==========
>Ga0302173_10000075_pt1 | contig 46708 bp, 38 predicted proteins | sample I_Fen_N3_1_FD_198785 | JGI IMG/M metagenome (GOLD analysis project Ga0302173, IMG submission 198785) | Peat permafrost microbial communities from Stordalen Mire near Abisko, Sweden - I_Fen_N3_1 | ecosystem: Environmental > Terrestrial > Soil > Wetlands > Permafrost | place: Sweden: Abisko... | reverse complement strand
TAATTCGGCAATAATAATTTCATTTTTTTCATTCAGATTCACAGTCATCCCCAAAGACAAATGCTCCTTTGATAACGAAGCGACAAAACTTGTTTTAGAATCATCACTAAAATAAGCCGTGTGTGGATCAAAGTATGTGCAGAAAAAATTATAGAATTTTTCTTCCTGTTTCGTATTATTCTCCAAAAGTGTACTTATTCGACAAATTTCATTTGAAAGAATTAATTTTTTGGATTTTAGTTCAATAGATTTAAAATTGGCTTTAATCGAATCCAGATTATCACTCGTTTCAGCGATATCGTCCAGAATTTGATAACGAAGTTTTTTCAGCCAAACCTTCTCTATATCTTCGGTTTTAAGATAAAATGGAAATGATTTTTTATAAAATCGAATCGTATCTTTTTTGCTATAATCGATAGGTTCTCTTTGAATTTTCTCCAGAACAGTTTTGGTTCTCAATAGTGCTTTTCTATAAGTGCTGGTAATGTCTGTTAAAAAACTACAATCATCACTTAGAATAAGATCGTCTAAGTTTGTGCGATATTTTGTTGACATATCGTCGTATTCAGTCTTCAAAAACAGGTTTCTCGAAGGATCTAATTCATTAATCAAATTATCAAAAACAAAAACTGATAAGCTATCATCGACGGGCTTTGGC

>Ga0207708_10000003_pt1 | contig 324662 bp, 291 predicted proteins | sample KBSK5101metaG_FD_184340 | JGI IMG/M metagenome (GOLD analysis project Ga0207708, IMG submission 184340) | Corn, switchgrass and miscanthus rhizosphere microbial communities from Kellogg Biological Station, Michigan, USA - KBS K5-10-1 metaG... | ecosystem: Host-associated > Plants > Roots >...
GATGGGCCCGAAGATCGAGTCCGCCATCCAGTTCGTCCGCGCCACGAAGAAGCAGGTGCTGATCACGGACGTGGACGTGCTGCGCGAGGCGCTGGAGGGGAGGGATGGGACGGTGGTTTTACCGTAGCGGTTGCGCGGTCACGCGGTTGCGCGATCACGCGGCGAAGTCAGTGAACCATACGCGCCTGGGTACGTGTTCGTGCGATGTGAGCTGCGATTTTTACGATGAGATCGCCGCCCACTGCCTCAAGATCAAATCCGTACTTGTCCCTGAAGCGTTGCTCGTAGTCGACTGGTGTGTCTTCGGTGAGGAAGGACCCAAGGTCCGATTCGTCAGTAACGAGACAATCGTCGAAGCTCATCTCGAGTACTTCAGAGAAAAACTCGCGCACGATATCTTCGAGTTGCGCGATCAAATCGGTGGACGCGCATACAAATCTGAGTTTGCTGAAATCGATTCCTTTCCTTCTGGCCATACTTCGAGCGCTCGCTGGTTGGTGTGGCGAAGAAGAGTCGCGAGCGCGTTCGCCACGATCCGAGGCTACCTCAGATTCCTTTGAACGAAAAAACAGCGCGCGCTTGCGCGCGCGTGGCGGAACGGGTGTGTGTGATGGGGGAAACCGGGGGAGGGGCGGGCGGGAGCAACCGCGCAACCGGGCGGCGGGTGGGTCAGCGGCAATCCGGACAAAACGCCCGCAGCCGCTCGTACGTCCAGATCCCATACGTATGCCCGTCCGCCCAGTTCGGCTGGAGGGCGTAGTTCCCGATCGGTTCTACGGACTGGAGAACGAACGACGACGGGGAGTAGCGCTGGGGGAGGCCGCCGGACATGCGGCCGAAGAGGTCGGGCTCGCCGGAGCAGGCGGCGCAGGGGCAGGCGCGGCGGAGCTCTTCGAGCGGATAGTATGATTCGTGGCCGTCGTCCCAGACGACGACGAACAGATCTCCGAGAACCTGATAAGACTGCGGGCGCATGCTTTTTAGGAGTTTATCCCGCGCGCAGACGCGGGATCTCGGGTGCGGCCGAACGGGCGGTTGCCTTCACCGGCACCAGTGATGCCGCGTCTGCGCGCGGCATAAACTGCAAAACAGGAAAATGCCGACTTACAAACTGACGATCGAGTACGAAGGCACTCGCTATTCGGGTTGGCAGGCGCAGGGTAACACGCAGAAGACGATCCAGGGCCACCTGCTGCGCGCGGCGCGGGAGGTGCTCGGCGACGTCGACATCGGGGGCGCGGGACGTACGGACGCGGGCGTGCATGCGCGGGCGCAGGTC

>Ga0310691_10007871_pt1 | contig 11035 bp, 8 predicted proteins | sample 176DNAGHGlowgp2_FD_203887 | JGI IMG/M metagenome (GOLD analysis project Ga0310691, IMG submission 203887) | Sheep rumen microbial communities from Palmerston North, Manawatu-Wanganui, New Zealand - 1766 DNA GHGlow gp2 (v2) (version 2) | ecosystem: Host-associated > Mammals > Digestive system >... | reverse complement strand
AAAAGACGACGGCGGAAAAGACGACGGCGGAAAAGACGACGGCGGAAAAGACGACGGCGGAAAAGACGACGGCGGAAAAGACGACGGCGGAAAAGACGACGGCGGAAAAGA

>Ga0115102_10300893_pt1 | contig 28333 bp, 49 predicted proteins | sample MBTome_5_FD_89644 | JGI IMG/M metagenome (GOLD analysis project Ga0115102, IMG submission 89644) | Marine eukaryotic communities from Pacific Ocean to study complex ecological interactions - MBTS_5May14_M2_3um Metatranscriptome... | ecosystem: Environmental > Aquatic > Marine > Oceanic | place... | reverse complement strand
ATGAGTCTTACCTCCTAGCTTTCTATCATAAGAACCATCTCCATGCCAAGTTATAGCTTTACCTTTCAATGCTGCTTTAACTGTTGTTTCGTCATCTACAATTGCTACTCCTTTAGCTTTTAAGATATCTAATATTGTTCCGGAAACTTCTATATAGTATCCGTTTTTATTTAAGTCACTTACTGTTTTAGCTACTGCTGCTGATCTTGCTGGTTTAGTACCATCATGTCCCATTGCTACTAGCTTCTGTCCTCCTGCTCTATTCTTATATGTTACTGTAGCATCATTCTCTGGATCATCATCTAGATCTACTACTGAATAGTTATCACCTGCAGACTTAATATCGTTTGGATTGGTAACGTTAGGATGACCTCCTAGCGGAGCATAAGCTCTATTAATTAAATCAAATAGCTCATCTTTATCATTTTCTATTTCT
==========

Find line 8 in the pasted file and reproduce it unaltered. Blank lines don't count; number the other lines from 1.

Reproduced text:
ATGAGTCTTACCTCCTAGCTTTCTATCATAAGAACCATCTCCATGCCAAGTTATAGCTTTACCTTTCAATGCTGCTTTAACTGTTGTTTCGTCATCTACAATTGCTACTCCTTTAGCTTTTAAGATATCTAATATTGTTCCGGAAACTTCTATATAGTATCCGTTTTTATTTAAGTCACTTACTGTTTTAGCTACTGCTGCTGATCTTGCTGGTTTAGTACCATCATGTCCCATTGCTACTAGCTTCTGTCCTCCTGCTCTATTCTTATATGTTACTGTAGCATCATTCTCTGGATCATCATCTAGATCTACTACTGAATAGTTATCACCTGCAGACTTAATATCGTTTGGATTGGTAACGTTAGGATGACCTCCTAGCGGAGCATAAGCTCTATTAATTAAATCAAATAGCTCATCTTTATCATTTTCTATTTCT